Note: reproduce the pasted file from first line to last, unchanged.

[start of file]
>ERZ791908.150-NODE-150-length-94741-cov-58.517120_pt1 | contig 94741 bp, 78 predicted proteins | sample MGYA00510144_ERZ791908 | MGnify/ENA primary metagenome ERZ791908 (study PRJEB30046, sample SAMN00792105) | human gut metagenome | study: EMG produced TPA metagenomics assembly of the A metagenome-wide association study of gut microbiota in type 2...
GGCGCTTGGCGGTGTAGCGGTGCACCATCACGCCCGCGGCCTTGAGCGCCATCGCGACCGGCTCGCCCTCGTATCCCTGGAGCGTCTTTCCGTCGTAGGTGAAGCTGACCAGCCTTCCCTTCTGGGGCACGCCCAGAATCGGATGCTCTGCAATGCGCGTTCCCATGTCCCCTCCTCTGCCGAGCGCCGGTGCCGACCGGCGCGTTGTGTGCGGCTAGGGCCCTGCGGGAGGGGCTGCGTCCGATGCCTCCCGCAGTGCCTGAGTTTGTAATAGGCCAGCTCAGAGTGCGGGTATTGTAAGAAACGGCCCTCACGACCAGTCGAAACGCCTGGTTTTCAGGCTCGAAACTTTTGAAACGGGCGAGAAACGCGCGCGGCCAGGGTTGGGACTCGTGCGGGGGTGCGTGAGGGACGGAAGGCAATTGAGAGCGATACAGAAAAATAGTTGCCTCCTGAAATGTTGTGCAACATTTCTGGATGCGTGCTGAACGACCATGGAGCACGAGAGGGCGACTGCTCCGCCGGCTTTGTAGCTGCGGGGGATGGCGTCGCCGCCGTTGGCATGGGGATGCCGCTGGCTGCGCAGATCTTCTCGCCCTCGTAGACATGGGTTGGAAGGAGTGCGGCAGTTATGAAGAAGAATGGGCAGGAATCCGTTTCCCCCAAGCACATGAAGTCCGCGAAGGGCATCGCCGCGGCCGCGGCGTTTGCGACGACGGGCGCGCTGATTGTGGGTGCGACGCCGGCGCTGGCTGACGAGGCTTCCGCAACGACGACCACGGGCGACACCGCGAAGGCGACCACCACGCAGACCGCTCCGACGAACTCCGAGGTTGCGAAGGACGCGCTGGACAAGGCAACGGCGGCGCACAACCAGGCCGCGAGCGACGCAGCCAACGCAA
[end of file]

>ERZ791908.150-NODE-150-length-94741-cov-58.517120_pt1 | contig 94741 bp, 78 predicted proteins | sample MGYA00510144_ERZ791908 | MGnify/ENA primary metagenome ERZ791908 (study PRJEB30046, sample SAMN00792105) | human gut metagenome | study: EMG produced TPA metagenomics assembly of the A metagenome-wide association study of gut microbiota in type 2...
GGCGCTTGGCGGTGTAGCGGTGCACCATCACGCCCGCGGCCTTGAGCGCCATCGCGACCGGCTCGCCCTCGTATCCCTGGAGCGTCTTTCCGTCGTAGGTGAAGCTGACCAGCCTTCCCTTCTGGGGCACGCCCAGAATCGGATGCTCTGCAATGCGCGTTCCCATGTCCCCTCCTCTGCCGAGCGCCGGTGCCGACCGGCGCGTTGTGTGCGGCTAGGGCCCTGCGGGAGGGGCTGCGTCCGATGCCTCCCGCAGTGCCTGAGTTTGTAATAGGCCAGCTCAGAGTGCGGGTATTGTAAGAAACGGCCCTCACGACCAGTCGAAACGCCTGGTTTTCAGGCTCGAAACTTTTGAAACGGGCGAGAAACGCGCGCGGCCAGGGTTGGGACTCGTGCGGGGGTGCGTGAGGGACGGAAGGCAATTGAGAGCGATACAGAAAAATAGTTGCCTCCTGAAATGTTGTGCAACATTTCTGGATGCGTGCTGAACGACCATGGAGCACGAGAGGGCGACTGCTCCGCCGGCTTTGTAGCTGCGGGGGATGGCGTCGCCGCCGTTGGCATGGGGATGCCGCTGGCTGCGCAGATCTTCTCGCCCTCGTAGACATGGGTTGGAAGGAGTGCGGCAGTTATGAAGAAGAATGGGCAGGAATCCGTTTCCCCCAAGCACATGAAGTCCGCGAAGGGCATCGCCGCGGCCGCGGCGTTTGCGACGACGGGCGCGCTGATTGTGGGTGCGACGCCGGCGCTGGCTGACGAGGCTTCCGCAACGACGACCACGGGCGACACCGCGAAGGCGACCACCACGCAGACCGCTCCGACGAACTCCGAGGTTGCGAAGGACGCGCTGGACAAGGCAACGGCGGCGCACAACCAGGCCGCGAGCGACGCAGCCAACGCAA